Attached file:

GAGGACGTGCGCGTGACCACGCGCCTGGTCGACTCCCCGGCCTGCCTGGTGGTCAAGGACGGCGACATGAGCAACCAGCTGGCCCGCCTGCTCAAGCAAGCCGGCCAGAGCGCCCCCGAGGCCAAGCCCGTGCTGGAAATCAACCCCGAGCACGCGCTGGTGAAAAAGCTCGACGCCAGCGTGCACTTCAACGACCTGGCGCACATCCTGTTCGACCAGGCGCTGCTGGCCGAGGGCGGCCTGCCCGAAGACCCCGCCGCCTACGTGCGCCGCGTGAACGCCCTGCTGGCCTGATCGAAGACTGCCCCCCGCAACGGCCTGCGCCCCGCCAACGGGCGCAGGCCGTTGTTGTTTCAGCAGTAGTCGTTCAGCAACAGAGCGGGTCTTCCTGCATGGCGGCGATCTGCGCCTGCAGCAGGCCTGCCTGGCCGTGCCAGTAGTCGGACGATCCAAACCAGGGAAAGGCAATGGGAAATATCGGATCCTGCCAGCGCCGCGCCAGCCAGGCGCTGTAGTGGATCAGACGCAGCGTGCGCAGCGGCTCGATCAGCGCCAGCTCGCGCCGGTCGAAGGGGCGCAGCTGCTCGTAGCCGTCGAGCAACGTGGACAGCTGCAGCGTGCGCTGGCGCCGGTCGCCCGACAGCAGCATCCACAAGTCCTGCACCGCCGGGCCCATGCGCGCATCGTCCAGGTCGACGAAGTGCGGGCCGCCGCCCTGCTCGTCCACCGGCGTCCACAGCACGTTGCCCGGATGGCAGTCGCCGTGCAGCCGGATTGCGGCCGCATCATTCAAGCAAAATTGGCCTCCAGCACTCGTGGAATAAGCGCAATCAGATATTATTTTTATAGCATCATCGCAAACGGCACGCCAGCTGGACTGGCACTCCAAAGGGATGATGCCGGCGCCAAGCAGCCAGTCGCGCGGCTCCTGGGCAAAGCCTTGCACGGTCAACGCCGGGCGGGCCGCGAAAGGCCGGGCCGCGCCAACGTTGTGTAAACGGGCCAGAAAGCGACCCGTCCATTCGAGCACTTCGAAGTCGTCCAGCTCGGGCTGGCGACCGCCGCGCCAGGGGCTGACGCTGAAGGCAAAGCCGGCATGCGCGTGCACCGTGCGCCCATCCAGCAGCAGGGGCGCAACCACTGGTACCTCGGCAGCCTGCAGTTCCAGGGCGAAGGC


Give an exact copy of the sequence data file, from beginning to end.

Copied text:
GAGGACGTGCGCGTGACCACGCGCCTGGTCGACTCCCCGGCCTGCCTGGTGGTCAAGGACGGCGACATGAGCAACCAGCTGGCCCGCCTGCTCAAGCAAGCCGGCCAGAGCGCCCCCGAGGCCAAGCCCGTGCTGGAAATCAACCCCGAGCACGCGCTGGTGAAAAAGCTCGACGCCAGCGTGCACTTCAACGACCTGGCGCACATCCTGTTCGACCAGGCGCTGCTGGCCGAGGGCGGCCTGCCCGAAGACCCCGCCGCCTACGTGCGCCGCGTGAACGCCCTGCTGGCCTGATCGAAGACTGCCCCCCGCAACGGCCTGCGCCCCGCCAACGGGCGCAGGCCGTTGTTGTTTCAGCAGTAGTCGTTCAGCAACAGAGCGGGTCTTCCTGCATGGCGGCGATCTGCGCCTGCAGCAGGCCTGCCTGGCCGTGCCAGTAGTCGGACGATCCAAACCAGGGAAAGGCAATGGGAAATATCGGATCCTGCCAGCGCCGCGCCAGCCAGGCGCTGTAGTGGATCAGACGCAGCGTGCGCAGCGGCTCGATCAGCGCCAGCTCGCGCCGGTCGAAGGGGCGCAGCTGCTCGTAGCCGTCGAGCAACGTGGACAGCTGCAGCGTGCGCTGGCGCCGGTCGCCCGACAGCAGCATCCACAAGTCCTGCACCGCCGGGCCCATGCGCGCATCGTCCAGGTCGACGAAGTGCGGGCCGCCGCCCTGCTCGTCCACCGGCGTCCACAGCACGTTGCCCGGATGGCAGTCGCCGTGCAGCCGGATTGCGGCCGCATCATTCAAGCAAAATTGGCCTCCAGCACTCGTGGAATAAGCGCAATCAGATATTATTTTTATAGCATCATCGCAAACGGCACGCCAGCTGGACTGGCACTCCAAAGGGATGATGCCGGCGCCAAGCAGCCAGTCGCGCGGCTCCTGGGCAAAGCCTTGCACGGTCAACGCCGGGCGGGCCGCGAAAGGCCGGGCCGCGCCAACGTTGTGTAAACGGGCCAGAAAGCGACCCGTCCATTCGAGCACTTCGAAGTCGTCCAGCTCGGGCTGGCGACCGCCGCGCCAGGGGCTGACGCTGAAGGCAAAGCCGGCATGCGCGTGCACCGTGCGCCCATCCAGCAGCAGGGGCGCAACCACTGGTACCTCGGCAGCCTGCAGTTCCAGGGCGAAGGC